In 1997, Ohio became the first State to enact such an approach in law, through its Managed Care Uniform Licensure Act (MCULA). The State now regulates by function, regardless of an entities function, referring to all risk-bearing entities that provide managed care plans as "Health Insuring Corporations."

References

Ohio Department of Insurance. March 12, 1998. Policy Statement on the Managed Care Uniform Licensure Act (S.B. 67) and the Regulation of Risk-Bearing Entities.

National Association of Insurance Commissioners. 1998. The Regulation of Health Risk-Bearing Entities. White Paper. Washington D.C.: National Association of Insurance Commissioners.

Ward SO. October 1997. Provider-Sponsored Networks: State Oversight and Contracting Innovations. Washington D.C.: Alpha Center.

Negotiated Rulemaking Committee on PSO Solvency Standards. March 5, 1998. Committee Statement. U.S. Department of Health and Human Services.

Bibliography on Provider Sponsored Networks. October 1997. Washington D.C.: Alpha Center.

Akula JL. Insolvency Risk In Health Carriers: Innovation, Competition, and Public Protection. Health Affairs 16(1):9-33.

American Hospital Association. Regulation of Health Plan Companies and Provider Sponsored Networks: Practical and Public Policy Considerations. April 25, 1995 (draft).

Barents Group, LLC of KPMG Peat Marwick LLP. Provider Sponsored Organizations and Direct Risk Contracting: When PSOs Become HMOs. Chicago, IL: Blue Cross and Blue Shield Association, January 1997.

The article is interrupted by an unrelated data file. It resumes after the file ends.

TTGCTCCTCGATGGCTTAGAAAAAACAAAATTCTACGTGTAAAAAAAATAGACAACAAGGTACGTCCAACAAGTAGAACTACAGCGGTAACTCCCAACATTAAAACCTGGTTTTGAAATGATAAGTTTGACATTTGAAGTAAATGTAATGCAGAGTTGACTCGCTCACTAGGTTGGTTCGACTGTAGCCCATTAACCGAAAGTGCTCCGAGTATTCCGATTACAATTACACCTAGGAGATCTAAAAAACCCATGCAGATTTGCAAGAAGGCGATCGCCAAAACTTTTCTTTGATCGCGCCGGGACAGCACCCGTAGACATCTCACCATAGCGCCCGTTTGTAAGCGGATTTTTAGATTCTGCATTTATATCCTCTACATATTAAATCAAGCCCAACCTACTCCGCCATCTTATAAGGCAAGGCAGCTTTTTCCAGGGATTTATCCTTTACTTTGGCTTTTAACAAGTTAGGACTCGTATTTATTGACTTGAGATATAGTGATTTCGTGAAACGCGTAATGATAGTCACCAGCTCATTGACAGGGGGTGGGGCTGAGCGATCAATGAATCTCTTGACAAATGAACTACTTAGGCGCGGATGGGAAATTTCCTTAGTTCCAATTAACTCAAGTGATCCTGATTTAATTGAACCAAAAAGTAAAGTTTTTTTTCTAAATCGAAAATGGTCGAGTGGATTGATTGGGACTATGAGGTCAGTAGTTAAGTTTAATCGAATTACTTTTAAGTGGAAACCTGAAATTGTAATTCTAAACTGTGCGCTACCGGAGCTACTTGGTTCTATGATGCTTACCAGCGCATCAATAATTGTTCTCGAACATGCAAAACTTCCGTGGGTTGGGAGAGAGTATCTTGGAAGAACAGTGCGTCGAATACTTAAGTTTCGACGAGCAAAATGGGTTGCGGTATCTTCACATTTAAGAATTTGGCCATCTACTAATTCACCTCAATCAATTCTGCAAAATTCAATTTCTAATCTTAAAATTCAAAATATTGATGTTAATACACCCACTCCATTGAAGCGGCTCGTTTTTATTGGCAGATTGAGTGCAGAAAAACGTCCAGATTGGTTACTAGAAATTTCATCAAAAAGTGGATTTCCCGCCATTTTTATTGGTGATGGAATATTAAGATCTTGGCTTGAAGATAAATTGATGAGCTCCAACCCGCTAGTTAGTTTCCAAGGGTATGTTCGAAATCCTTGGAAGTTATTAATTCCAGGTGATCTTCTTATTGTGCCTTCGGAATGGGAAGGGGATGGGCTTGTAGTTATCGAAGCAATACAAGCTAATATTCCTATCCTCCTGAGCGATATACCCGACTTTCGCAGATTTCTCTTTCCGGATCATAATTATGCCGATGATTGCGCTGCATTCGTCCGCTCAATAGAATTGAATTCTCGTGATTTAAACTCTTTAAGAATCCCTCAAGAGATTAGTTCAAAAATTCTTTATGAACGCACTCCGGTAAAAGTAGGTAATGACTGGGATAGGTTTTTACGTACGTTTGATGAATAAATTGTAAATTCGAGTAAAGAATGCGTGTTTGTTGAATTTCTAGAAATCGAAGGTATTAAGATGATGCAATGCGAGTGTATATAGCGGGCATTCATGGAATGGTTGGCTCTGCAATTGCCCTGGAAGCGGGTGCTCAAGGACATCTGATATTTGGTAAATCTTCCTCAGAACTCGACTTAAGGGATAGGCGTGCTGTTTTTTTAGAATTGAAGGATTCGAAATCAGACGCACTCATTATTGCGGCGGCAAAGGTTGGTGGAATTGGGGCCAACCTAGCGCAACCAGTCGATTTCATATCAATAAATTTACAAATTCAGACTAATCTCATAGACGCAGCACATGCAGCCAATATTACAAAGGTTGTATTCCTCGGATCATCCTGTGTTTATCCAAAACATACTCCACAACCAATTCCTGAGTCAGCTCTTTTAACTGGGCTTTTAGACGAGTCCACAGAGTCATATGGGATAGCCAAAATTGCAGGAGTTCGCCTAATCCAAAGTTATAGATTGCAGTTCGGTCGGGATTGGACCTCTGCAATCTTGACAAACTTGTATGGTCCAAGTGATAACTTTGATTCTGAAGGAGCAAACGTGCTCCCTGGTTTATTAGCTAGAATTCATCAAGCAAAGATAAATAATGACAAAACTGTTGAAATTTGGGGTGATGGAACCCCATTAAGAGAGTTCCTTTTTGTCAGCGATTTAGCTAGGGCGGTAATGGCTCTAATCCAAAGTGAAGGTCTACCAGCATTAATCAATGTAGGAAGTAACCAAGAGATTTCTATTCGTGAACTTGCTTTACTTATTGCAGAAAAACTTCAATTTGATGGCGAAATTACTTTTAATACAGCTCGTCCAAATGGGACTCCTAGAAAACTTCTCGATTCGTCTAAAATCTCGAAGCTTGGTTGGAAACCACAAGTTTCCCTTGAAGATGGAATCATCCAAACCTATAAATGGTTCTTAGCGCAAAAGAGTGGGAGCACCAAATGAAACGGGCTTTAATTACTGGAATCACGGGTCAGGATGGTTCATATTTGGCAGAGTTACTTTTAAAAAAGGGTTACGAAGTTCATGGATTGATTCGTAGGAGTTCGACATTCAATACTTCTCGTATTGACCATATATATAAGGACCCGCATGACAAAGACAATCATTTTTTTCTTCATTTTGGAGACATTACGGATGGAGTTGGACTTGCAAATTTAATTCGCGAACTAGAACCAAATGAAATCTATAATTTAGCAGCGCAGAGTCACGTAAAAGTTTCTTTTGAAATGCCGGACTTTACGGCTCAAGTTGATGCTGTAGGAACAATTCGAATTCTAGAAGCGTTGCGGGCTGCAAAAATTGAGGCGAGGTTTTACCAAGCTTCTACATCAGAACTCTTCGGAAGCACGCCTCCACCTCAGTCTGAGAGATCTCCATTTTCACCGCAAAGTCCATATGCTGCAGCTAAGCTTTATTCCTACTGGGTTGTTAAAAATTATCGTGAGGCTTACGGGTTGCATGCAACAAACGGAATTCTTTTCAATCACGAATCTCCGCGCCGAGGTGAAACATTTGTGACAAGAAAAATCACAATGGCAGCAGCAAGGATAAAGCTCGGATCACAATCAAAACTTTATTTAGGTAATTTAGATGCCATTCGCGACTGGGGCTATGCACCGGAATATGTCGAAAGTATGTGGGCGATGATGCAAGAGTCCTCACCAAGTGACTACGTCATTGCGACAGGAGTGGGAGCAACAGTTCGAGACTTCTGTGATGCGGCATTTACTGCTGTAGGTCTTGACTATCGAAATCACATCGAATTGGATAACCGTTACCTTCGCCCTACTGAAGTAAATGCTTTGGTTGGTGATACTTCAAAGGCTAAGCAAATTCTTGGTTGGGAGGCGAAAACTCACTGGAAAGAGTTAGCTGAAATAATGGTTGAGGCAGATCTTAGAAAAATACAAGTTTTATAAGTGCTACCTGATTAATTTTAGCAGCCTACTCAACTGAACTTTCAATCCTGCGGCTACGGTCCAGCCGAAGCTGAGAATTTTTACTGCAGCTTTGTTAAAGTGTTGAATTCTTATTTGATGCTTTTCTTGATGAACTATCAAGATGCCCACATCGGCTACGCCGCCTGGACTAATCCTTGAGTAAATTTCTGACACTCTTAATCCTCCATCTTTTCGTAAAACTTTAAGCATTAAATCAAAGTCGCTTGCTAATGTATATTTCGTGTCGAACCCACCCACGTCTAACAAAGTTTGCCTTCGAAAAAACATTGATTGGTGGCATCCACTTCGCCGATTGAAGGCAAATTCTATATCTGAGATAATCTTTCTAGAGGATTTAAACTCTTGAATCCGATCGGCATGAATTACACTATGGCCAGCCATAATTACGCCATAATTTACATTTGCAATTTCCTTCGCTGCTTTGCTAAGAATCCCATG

Buell CH. State Oversight of Integrated Health Systems. New York: Milbank Memorial Fund, 1977.

Butler PA, Mitchell E. Health Care Provider Networks: Regulatory Issues for State Policy Maker. Portland, ME: National Academy for State Health Policy, February 1996.

Carneal G. State Regulation of Managed Care. The Managed Health Care Handbook, Chapter 53. Aspen Publishers, 1996.

Casey M, Wellever A, Moscovice I. Rural Health Network Development: Public Policy Issues and State Initiatives. Journal of Health Politics, Policy and Law 22(1):23-47.

Group Health Association of America. PHOs and the Assumption of Insurance Risk: A 50-State Survey of Regulators' Attitudes Toward PHO Licensure. Washington, DC: GHAA, July 10, 1995.

Hirshfeld E. Assuring the Solvency of Provider-Sponsored Organizations. Health Affairs 15:(3):28-30.

Iglehart JK. Interview: State Regulation of Managed Care with Josephine Musser. Health Affairs 16(6):36-43.

Jordan RS. Regulation of Provider Risk Sharing and Other Limitations on Risk Bearing Provider Networks. BNA's Health Law & Business Series. Washington, DC: Bureau of National Affairs, Inc., 1966.

Jimenez CS. Provider-Sponsored Organizations and Direct Risk Contracting: Who Protects the Consumer? Chicago, IL: Blue Cross and Blue Shield Association, January 29, 1997.

Kelly MP. State Insurance Regulation of Provider-Sponsored Organizations. Healthcare Financial Management July 1997, p. 44-6.

Milbank Memorial Fund. State Oversight of Integrated Health Systems. New York:1997.

National Association of Insurance Commissioners. The Regulation of Health Risk Bearing Entities, Volume I: Issues Overview (draft). Washington, DC: NAIC, March 1997.

National Association of Insurance Commissioners. The Regulation of Health Risk Bearing Entities, Volume 2: Position Paper (draft). Washington, DC: NAIC, March 1997.

O'Loughlin Ward S. Provider-Sponsored Networks: State Oversight and Contracting Innovations. Washington, DC: Alpha Center, October 1997.

Physician Payment Review Commission. Provider-Sponsored Organizations. Annual Report to Congress, Chapter 10. Washington, DC: PPRC, 1997, p. 201-32.

West Virginia Coalition For Managed Care Options. Provider Sponsored Networks And State Insurance Regulation. Wheeling, WV: February 11, 1997.

Sage, William M. Health Law 2000: The Legal System And The Changing Health Care Market. Health Affairs 15(3):9-27.